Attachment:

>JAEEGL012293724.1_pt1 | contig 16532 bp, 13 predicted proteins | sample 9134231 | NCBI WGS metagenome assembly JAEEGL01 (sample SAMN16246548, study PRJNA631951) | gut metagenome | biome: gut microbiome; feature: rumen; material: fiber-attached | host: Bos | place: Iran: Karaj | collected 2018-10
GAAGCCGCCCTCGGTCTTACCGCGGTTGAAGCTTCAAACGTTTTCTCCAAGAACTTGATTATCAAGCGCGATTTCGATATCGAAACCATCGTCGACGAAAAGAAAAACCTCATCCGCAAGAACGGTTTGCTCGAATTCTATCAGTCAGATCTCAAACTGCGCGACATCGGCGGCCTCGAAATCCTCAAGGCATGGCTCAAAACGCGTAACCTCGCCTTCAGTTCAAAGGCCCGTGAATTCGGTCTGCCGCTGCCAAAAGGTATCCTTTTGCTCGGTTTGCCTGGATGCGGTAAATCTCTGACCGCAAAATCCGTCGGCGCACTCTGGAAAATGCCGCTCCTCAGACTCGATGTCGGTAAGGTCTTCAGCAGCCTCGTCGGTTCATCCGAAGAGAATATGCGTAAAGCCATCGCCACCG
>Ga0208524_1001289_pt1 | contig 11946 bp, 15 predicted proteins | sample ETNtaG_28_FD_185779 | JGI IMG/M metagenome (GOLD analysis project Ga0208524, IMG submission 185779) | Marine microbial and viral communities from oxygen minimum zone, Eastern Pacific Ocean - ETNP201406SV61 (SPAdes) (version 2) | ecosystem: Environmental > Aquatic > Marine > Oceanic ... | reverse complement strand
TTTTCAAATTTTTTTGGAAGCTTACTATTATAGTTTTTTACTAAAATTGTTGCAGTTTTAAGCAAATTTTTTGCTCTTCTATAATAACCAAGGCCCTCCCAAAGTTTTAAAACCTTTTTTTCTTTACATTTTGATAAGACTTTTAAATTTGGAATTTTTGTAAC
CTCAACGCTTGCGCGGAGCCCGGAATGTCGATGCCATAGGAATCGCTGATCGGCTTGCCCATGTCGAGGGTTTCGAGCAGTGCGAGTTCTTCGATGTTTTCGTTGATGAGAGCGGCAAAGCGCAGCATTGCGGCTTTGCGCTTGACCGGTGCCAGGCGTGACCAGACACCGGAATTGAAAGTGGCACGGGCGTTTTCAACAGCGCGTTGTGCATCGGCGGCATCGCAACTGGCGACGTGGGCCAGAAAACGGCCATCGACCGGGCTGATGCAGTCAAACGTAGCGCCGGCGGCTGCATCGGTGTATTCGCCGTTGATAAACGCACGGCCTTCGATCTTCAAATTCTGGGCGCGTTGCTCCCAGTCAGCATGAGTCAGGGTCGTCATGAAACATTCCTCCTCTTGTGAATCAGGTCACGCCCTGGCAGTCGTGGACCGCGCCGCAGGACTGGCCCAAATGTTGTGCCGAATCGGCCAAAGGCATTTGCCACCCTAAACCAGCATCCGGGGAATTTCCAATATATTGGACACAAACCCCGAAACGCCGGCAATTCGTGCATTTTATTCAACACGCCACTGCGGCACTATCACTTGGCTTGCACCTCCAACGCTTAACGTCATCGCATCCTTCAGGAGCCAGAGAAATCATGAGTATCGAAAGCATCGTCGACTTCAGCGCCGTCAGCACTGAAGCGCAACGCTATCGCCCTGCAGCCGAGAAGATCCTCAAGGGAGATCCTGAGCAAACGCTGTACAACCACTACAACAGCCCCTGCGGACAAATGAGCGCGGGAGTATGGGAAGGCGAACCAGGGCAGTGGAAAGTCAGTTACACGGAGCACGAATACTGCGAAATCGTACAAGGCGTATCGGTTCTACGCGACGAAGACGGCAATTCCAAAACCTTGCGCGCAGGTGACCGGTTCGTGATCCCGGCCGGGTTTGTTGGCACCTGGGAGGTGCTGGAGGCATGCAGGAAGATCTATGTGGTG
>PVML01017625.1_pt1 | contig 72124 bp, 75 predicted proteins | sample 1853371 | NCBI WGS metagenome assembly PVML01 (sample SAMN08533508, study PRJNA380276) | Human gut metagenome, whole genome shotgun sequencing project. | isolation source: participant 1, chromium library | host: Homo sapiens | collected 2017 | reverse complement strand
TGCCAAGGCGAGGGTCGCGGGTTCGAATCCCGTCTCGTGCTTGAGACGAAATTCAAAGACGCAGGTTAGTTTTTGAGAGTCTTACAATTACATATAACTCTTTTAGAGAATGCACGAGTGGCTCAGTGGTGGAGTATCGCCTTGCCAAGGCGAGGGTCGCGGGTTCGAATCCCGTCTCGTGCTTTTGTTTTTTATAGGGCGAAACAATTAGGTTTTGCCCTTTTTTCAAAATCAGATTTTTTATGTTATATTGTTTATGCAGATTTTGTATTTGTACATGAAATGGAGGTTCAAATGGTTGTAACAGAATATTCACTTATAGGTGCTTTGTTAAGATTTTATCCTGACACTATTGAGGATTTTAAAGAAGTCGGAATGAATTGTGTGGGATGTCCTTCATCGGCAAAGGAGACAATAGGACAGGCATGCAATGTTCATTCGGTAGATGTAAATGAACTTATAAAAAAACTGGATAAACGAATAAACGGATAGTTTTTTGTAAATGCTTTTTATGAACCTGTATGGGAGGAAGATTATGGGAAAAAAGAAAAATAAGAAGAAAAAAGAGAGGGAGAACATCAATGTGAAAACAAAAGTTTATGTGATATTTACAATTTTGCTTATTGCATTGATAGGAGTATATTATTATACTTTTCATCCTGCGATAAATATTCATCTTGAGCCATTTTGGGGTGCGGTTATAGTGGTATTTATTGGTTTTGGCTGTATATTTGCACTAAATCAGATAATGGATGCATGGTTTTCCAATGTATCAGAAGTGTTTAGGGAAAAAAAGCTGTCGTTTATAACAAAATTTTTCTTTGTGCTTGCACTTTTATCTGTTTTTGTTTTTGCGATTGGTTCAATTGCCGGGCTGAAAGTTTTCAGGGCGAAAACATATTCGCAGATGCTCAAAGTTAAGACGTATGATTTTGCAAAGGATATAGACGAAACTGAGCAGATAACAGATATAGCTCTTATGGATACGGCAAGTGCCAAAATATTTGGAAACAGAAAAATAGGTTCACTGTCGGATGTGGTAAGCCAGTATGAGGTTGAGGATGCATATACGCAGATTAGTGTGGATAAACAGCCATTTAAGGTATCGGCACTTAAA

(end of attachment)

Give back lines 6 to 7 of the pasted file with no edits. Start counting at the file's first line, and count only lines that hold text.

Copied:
>PVML01017625.1_pt1 | contig 72124 bp, 75 predicted proteins | sample 1853371 | NCBI WGS metagenome assembly PVML01 (sample SAMN08533508, study PRJNA380276) | Human gut metagenome, whole genome shotgun sequencing project. | isolation source: participant 1, chromium library | host: Homo sapiens | collected 2017 | reverse complement strand
TGCCAAGGCGAGGGTCGCGGGTTCGAATCCCGTCTCGTGCTTGAGACGAAATTCAAAGACGCAGGTTAGTTTTTGAGAGTCTTACAATTACATATAACTCTTTTAGAGAATGCACGAGTGGCTCAGTGGTGGAGTATCGCCTTGCCAAGGCGAGGGTCGCGGGTTCGAATCCCGTCTCGTGCTTTTGTTTTTTATAGGGCGAAACAATTAGGTTTTGCCCTTTTTTCAAAATCAGATTTTTTATGTTATATTGTTTATGCAGATTTTGTATTTGTACATGAAATGGAGGTTCAAATGGTTGTAACAGAATATTCACTTATAGGTGCTTTGTTAAGATTTTATCCTGACACTATTGAGGATTTTAAAGAAGTCGGAATGAATTGTGTGGGATGTCCTTCATCGGCAAAGGAGACAATAGGACAGGCATGCAATGTTCATTCGGTAGATGTAAATGAACTTATAAAAAAACTGGATAAACGAATAAACGGATAGTTTTTTGTAAATGCTTTTTATGAACCTGTATGGGAGGAAGATTATGGGAAAAAAGAAAAATAAGAAGAAAAAAGAGAGGGAGAACATCAATGTGAAAACAAAAGTTTATGTGATATTTACAATTTTGCTTATTGCATTGATAGGAGTATATTATTATACTTTTCATCCTGCGATAAATATTCATCTTGAGCCATTTTGGGGTGCGGTTATAGTGGTATTTATTGGTTTTGGCTGTATATTTGCACTAAATCAGATAATGGATGCATGGTTTTCCAATGTATCAGAAGTGTTTAGGGAAAAAAAGCTGTCGTTTATAACAAAATTTTTCTTTGTGCTTGCACTTTTATCTGTTTTTGTTTTTGCGATTGGTTCAATTGCCGGGCTGAAAGTTTTCAGGGCGAAAACATATTCGCAGATGCTCAAAGTTAAGACGTATGATTTTGCAAAGGATATAGACGAAACTGAGCAGATAACAGATATAGCTCTTATGGATACGGCAAGTGCCAAAATATTTGGAAACAGAAAAATAGGTTCACTGTCGGATGTGGTAAGCCAGTATGAGGTTGAGGATGCATATACGCAGATTAGTGTGGATAAACAGCCATTTAAGGTATCGGCACTTAAA